BEVERLY HILLS, Calif. – While traditional Asian art categories held on to their most-favored status at I.M. Chait’s March 23, 2014 Post-Asia Week Auction, other buying trends were noted at the $2.36 million sale that would indicate collectors are exploring new avenues. All prices quoted are inclusive of a 22% buyer’s premium; LiveAuctioneers provided the Internet live-bidding services.

“Clearly, Asian art collectors are expanding their horizons beyond the antique ceramics, jade and bronze that have been so highly prized over the years,” said Joshua Chait, operations manager at I.M. Chait. “A prime example is the 16-piece carved ruby matrix tea set that was entered in our auction with a $160,000-$180,000 estimate. It was not just a tea set; it was a flawless artwork, and collectors recognized it as such. It sold for $219,600.”

Embellished with gilt mountings and accents, the set included a covered teapot with a carved dragon inside, a chocolate/water pot, creamer, four claw-foot shallow dishes, four dragon-form teacups, serving accessories and a carved dragon centerpiece. A thick ruby zoisite freeform slab served as the tray.

The top lot of the sale was a superb 15th century early Ming Dynasty Xuande Mark and Period gilt-bronze Bodhisattva. The 9 7/8-inch figure elaborately decorated with cast “jewelry,” headdress and other adornments was chosen as the cover image for Chait’s printed catalog. It reached the high end of its estimate range, selling to an online buyer for $350,000.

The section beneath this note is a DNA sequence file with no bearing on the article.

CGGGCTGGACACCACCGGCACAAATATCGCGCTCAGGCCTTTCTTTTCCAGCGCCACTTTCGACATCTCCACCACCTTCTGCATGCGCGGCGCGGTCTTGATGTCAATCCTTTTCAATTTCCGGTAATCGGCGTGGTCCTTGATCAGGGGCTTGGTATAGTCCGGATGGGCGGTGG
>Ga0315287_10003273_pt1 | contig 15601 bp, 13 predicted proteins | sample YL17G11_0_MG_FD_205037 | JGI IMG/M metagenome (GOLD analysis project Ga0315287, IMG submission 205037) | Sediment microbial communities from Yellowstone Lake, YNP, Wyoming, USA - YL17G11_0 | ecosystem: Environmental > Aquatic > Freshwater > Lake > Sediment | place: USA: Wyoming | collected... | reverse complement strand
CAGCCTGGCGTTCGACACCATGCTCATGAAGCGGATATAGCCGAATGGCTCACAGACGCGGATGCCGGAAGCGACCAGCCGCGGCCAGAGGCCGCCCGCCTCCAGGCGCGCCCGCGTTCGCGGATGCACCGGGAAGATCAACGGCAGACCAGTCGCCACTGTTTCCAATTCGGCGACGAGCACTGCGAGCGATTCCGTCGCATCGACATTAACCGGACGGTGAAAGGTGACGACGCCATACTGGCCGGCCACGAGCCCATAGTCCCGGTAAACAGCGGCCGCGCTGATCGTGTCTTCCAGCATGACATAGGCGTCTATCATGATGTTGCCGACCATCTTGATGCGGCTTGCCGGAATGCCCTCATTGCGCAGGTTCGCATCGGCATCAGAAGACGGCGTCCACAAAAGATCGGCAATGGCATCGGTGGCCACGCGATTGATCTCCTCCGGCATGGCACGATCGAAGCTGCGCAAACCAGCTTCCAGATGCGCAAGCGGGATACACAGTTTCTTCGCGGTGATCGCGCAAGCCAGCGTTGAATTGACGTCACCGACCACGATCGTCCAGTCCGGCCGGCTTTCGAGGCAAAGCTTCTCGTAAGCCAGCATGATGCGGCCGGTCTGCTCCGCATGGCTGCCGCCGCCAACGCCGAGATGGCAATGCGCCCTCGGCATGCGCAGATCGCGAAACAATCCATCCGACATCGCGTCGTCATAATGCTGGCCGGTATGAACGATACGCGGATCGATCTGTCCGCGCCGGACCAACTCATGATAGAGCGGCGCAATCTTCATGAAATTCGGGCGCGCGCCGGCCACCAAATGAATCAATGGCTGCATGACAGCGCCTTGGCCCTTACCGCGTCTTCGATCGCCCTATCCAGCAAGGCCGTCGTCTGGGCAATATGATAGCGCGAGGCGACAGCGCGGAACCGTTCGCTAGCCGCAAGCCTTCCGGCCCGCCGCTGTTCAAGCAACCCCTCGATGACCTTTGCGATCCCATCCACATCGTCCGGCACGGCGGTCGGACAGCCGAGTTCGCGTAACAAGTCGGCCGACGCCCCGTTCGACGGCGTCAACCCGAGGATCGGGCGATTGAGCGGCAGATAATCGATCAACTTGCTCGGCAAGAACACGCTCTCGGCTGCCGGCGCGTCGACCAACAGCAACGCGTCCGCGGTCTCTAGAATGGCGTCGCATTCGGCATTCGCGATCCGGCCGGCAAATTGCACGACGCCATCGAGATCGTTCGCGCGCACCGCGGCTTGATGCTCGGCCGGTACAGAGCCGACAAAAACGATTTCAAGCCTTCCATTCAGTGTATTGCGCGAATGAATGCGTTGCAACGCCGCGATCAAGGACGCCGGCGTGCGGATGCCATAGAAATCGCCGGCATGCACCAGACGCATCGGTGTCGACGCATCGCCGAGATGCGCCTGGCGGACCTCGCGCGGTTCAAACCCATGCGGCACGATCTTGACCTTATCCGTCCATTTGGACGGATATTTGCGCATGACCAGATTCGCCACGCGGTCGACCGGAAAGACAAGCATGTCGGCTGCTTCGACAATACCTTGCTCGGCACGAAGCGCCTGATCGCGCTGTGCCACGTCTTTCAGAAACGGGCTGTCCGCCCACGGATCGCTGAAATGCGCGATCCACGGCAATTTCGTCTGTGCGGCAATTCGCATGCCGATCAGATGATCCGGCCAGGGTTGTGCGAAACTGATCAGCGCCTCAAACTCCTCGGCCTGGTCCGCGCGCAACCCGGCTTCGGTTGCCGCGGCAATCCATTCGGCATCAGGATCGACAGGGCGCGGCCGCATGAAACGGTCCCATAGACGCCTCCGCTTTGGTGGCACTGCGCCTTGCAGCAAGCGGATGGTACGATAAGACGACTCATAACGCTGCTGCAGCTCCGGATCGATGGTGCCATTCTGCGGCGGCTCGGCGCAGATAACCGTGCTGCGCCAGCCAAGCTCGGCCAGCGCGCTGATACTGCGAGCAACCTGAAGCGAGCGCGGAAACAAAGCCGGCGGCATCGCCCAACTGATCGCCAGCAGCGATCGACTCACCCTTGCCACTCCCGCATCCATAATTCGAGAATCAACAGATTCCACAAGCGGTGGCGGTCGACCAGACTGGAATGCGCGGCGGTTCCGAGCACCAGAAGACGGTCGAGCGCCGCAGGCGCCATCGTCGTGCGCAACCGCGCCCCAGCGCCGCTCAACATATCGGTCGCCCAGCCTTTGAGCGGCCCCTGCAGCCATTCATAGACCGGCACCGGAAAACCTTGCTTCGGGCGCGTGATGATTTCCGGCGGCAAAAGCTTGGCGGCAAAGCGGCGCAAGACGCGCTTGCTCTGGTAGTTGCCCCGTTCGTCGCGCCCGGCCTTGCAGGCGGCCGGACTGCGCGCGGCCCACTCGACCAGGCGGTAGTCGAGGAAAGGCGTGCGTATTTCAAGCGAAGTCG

Another category that showed strength was Chinese calligraphic scrolls and art. A striking ink-on-paper calligraphy by Wu Changshuo (1844-1927), signed with four seals of the artist and one collector’s seal of Chongsog (Pyong-U-Min), was bid to $73,200 against an estimate of $15,000-$20,000. Also having provenance from the prestigious Songwon Collection, a Chinese calligraphic couplet by Zhang Daqian, signed and dated July 1978, with two seals of the artist, soared past its $15,000-$20,000 estimate to reach $67,100.

A serene Chinese landscape painting on silk by Pu Ru (1896-1963), ex Songwon Collection, depicted craggy mountains, trees and a figure navigating a boat. It more than doubled its high estimate to achieve $48,800.

“It was a very busy sale with a lot of action from all sources,” said Chait. “There was a good mix of nationalities among bidders, but most who prevailed on the higher-priced lots were from Asia. We were very pleased that so many people in the room had flown in specifically for the sale. Some had attended Asia Week in New York and made a special stop en route home just to attend. We anticipated this would be the case and left no stone unturned in producing an auction that would meet, if not surpass, their expectations.”

This is the second year in which I.M. Chait has chosen to conduct its Asia Week Auction from their West Coast gallery, rather than at a Manhattan venue. “It has worked extremely well for us, and our clients have responded very favorably. We plan to continue this new policy going forward,” Chait said.

I.M. Chait’s next auction is slated for April 13 and will feature Asian art, antiques and estate items. The firm’s Asian & International Fine Arts Auction will take place on May 18. For additional information, visit the Chait website at www.chait.com or call 1-800-775-5020 or 310-285-0182; email This e-mail address is being protected from spambots. You need JavaScript enabled to view it .